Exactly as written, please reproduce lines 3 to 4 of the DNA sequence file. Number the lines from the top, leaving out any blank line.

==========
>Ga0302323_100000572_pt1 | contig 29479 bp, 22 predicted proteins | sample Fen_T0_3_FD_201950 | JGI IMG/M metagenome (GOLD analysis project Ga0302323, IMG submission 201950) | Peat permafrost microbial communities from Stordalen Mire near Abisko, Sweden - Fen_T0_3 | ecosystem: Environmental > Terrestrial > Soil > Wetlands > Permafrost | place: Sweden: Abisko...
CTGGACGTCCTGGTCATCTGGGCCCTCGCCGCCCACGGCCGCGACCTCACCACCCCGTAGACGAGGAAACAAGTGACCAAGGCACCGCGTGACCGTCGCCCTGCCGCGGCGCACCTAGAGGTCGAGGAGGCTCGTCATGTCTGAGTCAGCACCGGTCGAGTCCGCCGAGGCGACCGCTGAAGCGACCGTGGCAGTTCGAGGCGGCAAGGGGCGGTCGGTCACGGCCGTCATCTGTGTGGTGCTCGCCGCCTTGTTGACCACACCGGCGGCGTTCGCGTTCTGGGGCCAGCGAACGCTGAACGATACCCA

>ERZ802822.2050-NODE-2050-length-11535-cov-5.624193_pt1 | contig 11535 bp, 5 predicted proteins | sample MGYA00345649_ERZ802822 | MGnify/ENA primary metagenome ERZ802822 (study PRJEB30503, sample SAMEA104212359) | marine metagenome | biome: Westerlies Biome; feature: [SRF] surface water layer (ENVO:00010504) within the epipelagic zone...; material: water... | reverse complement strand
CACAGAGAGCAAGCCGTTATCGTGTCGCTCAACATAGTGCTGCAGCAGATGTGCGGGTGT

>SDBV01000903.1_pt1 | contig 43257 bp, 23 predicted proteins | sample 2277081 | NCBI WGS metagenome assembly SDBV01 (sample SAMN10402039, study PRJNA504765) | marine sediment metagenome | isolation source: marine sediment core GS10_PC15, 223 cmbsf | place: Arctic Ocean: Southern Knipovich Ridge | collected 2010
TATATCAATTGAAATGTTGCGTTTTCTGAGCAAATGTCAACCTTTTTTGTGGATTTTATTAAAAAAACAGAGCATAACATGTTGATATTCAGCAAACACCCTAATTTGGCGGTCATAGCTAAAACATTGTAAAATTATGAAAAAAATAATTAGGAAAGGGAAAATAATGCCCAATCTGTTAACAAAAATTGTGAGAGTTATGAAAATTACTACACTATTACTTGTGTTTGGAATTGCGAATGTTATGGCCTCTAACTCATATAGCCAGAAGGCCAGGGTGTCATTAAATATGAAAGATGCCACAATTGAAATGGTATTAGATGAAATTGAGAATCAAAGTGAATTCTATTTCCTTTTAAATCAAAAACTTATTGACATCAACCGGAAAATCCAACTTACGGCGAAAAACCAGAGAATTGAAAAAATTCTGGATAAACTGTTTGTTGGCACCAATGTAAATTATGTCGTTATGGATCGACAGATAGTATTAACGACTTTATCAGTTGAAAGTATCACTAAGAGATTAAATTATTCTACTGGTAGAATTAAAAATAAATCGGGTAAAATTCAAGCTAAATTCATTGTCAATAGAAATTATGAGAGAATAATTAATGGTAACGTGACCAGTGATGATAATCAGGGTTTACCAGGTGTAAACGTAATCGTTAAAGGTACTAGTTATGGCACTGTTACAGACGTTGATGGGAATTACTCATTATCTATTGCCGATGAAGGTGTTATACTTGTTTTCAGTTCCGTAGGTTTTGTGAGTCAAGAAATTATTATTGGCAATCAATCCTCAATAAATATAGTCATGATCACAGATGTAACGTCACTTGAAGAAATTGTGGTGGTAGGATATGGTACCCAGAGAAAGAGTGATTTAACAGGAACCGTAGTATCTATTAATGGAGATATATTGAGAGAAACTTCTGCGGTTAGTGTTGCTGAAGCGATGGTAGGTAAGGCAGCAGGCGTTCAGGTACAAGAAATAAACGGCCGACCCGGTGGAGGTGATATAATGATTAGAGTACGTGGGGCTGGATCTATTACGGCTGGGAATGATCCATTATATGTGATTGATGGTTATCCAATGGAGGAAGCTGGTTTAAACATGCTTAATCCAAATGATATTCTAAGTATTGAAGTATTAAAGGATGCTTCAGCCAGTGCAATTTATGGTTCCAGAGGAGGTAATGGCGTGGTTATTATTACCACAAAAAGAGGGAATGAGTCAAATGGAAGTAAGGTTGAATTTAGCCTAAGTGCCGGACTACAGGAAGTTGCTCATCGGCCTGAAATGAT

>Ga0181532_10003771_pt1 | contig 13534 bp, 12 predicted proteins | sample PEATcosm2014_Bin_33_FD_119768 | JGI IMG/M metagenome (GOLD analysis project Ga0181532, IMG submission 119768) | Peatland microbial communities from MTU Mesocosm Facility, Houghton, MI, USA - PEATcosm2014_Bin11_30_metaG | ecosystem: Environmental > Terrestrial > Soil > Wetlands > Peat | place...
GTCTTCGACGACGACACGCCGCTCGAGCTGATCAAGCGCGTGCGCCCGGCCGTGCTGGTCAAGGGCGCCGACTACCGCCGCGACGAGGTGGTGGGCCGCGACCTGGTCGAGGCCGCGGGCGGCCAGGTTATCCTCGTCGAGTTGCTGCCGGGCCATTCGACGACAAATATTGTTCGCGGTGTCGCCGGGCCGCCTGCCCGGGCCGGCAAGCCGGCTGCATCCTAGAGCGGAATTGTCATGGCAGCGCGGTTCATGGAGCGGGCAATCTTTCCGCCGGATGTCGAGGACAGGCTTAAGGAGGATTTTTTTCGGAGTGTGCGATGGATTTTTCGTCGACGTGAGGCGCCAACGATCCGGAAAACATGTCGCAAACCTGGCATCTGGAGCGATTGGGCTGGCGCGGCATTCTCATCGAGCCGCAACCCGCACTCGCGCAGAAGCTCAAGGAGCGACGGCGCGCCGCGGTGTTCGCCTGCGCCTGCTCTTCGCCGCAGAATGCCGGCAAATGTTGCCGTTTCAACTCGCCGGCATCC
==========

>ERZ802822.2050-NODE-2050-length-11535-cov-5.624193_pt1 | contig 11535 bp, 5 predicted proteins | sample MGYA00345649_ERZ802822 | MGnify/ENA primary metagenome ERZ802822 (study PRJEB30503, sample SAMEA104212359) | marine metagenome | biome: Westerlies Biome; feature: [SRF] surface water layer (ENVO:00010504) within the epipelagic zone...; material: water... | reverse complement strand
CACAGAGAGCAAGCCGTTATCGTGTCGCTCAACATAGTGCTGCAGCAGATGTGCGGGTGT